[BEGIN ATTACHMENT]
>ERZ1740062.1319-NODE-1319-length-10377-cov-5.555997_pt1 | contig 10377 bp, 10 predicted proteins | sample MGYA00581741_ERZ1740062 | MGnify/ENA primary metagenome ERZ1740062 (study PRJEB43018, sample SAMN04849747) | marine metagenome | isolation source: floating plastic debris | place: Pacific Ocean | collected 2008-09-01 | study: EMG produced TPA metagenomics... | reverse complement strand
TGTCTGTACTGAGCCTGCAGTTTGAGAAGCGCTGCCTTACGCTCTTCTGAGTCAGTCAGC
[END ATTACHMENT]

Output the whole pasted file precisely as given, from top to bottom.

>ERZ1740062.1319-NODE-1319-length-10377-cov-5.555997_pt1 | contig 10377 bp, 10 predicted proteins | sample MGYA00581741_ERZ1740062 | MGnify/ENA primary metagenome ERZ1740062 (study PRJEB43018, sample SAMN04849747) | marine metagenome | isolation source: floating plastic debris | place: Pacific Ocean | collected 2008-09-01 | study: EMG produced TPA metagenomics... | reverse complement strand
TGTCTGTACTGAGCCTGCAGTTTGAGAAGCGCTGCCTTACGCTCTTCTGAGTCAGTCAGC